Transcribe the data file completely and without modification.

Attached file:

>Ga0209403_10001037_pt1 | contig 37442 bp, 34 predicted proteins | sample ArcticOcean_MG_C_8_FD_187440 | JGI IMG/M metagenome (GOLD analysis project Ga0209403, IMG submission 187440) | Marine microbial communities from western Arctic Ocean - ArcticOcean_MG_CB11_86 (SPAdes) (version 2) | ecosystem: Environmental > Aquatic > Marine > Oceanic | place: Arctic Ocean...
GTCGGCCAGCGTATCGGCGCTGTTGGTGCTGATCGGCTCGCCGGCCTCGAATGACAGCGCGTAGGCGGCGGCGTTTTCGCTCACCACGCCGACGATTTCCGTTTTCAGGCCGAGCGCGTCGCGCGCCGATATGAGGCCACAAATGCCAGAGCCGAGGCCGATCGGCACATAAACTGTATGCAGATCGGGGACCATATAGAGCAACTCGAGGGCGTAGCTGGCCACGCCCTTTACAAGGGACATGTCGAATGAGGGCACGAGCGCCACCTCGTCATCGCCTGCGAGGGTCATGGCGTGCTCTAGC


>Ga0209403_10001037_pt1 | contig 37442 bp, 34 predicted proteins | sample ArcticOcean_MG_C_8_FD_187440 | JGI IMG/M metagenome (GOLD analysis project Ga0209403, IMG submission 187440) | Marine microbial communities from western Arctic Ocean - ArcticOcean_MG_CB11_86 (SPAdes) (version 2) | ecosystem: Environmental > Aquatic > Marine > Oceanic | place: Arctic Ocean...
GTCGGCCAGCGTATCGGCGCTGTTGGTGCTGATCGGCTCGCCGGCCTCGAATGACAGCGCGTAGGCGGCGGCGTTTTCGCTCACCACGCCGACGATTTCCGTTTTCAGGCCGAGCGCGTCGCGCGCCGATATGAGGCCACAAATGCCAGAGCCGAGGCCGATCGGCACATAAACTGTATGCAGATCGGGGACCATATAGAGCAACTCGAGGGCGTAGCTGGCCACGCCCTTTACAAGGGACATGTCGAATGAGGGCACGAGCGCCACCTCGTCATCGCCTGCGAGGGTCATGGCGTGCTCTAGC